Tue, 15 Nov 2005
We had some troubles with a broken computer, slow internet connection, no available storage room and some smaller problems.
Interesting visitors, ranging from "I'm using SuSE why should I change to Debian?", some "I'm using Debian and would like to thank you!" and some really hard technical questions. Quite mixed visitors...
In the afternoon the Linux New Media award was given away. For those who aren't familiar with it: It's the only free software related award I know of in Germany. It's given away yearly in several changing categories by a jury of over 200 people of the Free Software community and industry. A small history: 2002 one category was "best distribution" - Debian won it. 2003 one category was "distributions" - Debian won it. Bored by that, in 2004 Debian one no award itself - but in the category "best newcomer distribution" 4 out of 5 nominees were Debian based - Skolelinux / DebianEdu won it.
2005 we didn't won any award again - but is was again a success for Debian for two reasons:
- One category was "best Debian derivate" - it's so boring to give awards to Debian, that they made a "who's doing as good as Debian" award ;) (Not surprisingly Ubuntu won it.)
- In all but one of the six laudations for the winners in this years categories Debian was mentioned :))
This year they had one special award for "Outstanding contribution to Linux / Open Source". It was hard to decide, so many nominees... The City of Munich, the BBC, several country or state governments... it ended in a tie! This years winners are Mark Shuttleworth and the anonymous developer!
Yes, everyone of you out there, who ever submitted one line of code, submitted one useful bug report, wrote one line of documentation.. all you got an award! Congratulations!
Personal note: Somehow managed to hurt my knee... I'm too old for this...
Personal note 2: Special greetings to Meike who can't be here with us :(
Mon, 14 Nov 2005
... directly from this years LinuxWorld Expo in Frankfurt / Germany.
First news... uhm... no, let's say it in an other way: One of my favourite movie quotes is "I'm too old for this shit!". Would fit very well, if I would say it right now ;)
Update: I should have mentioned, that it was just the "build the booth and get things running"-day. Visitors won't come before tomorrow. I'll keep you informed, but somehow I think I'm too old...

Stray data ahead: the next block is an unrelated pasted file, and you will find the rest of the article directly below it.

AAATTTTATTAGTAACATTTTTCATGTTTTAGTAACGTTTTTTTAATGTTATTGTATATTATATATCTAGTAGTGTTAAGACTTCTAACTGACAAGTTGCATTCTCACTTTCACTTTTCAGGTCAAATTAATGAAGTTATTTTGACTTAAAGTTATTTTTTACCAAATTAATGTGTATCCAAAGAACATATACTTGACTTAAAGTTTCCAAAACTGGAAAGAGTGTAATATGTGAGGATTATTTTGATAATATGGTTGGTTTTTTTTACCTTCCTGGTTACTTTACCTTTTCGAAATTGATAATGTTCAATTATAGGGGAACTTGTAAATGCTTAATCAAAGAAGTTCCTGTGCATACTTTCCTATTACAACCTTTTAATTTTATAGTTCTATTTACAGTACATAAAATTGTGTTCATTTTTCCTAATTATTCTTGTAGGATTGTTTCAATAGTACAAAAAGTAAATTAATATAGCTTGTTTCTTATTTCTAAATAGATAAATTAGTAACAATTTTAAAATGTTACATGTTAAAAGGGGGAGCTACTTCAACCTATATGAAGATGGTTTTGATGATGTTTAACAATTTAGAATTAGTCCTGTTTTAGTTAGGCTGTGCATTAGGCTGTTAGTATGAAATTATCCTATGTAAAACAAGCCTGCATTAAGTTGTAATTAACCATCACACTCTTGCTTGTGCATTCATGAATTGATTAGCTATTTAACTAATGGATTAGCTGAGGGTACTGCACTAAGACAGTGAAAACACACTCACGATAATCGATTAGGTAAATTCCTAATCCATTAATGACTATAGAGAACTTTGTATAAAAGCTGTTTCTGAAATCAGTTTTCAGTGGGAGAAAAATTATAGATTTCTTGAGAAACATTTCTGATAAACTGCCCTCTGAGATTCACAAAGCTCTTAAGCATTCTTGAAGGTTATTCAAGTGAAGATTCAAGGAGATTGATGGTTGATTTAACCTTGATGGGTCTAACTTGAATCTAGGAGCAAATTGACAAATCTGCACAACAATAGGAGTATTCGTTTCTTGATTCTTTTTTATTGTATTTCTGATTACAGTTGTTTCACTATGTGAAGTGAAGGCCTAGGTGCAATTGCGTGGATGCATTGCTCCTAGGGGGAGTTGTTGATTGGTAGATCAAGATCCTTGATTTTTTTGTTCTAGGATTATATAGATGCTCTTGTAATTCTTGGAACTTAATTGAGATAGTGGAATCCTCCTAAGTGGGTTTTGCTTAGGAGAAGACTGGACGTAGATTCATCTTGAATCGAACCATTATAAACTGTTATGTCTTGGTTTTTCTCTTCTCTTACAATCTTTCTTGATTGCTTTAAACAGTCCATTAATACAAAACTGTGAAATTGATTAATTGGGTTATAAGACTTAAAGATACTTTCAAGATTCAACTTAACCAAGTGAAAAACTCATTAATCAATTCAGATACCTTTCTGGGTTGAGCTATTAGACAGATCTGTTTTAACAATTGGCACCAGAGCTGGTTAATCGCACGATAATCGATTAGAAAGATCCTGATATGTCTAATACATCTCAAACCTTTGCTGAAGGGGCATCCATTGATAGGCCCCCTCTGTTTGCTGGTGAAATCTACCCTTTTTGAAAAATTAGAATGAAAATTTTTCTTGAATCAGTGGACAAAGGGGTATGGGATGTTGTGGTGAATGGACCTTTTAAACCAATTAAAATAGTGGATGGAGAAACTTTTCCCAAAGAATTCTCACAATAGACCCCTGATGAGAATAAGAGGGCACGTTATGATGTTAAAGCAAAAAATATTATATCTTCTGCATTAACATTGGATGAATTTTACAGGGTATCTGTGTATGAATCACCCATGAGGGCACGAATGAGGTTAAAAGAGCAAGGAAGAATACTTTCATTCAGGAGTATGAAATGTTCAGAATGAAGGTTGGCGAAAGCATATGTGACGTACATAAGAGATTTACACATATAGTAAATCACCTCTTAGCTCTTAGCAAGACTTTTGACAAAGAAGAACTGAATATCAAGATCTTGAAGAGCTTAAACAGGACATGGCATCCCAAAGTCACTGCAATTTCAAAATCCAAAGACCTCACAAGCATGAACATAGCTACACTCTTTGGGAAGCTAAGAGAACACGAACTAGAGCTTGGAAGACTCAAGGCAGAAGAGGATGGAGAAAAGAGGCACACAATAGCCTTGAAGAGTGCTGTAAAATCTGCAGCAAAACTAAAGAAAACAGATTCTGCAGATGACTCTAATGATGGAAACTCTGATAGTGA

Mon, 31 Oct 2005
... and I must say: It was again worth the effort.
Pretty good organized (especially when compared to the Berlinux) and a good mixture of fun, knowledge and nice people.
Again we had a nice booth, with a good computer sponsored by AMD (I think...). Of course we needed to improvise a bit as usual: Since we had no white poster wall, but only a brown wooden one, we used our beamer with the big wall quite far behind our booth. Worked good, but some kind of colourless, since the wall wasn't white but some kind of greenish gray. And since we had no poster for the wooden poster wall (the mail service seem to have lost them again!) we used my sweat shirt with the big swirl on the back, to "mark our territory".
Although we had some problems with the network (luckily we had several Debian mirrors on our notebooks...) we managed to solve some quite tricky problems and answer some interesting questions.
One visitor even asked us, if he could bring his computer, because he had a quite interesting problem with some error messages while booting. After I while we found out, what was wrong: He installed the wrong kernel, had DMA-problems with his DVD-drive, and never ever installed any security update (beside a fourth small problem, we can't remember, but we solved it). He used synaptic and just clicked on the "update package list" button (how it is called in the English locale?)... uh... I can't remember what he did exactly... he did the synaptic equivalent of just running aptitude update without running aptitude upgrade after that. Carsten, who is more familiar with synaptic, explained him how to use synaptic, and I put "take a look at synaptic (especially if translations are misleading)" on my todo-list.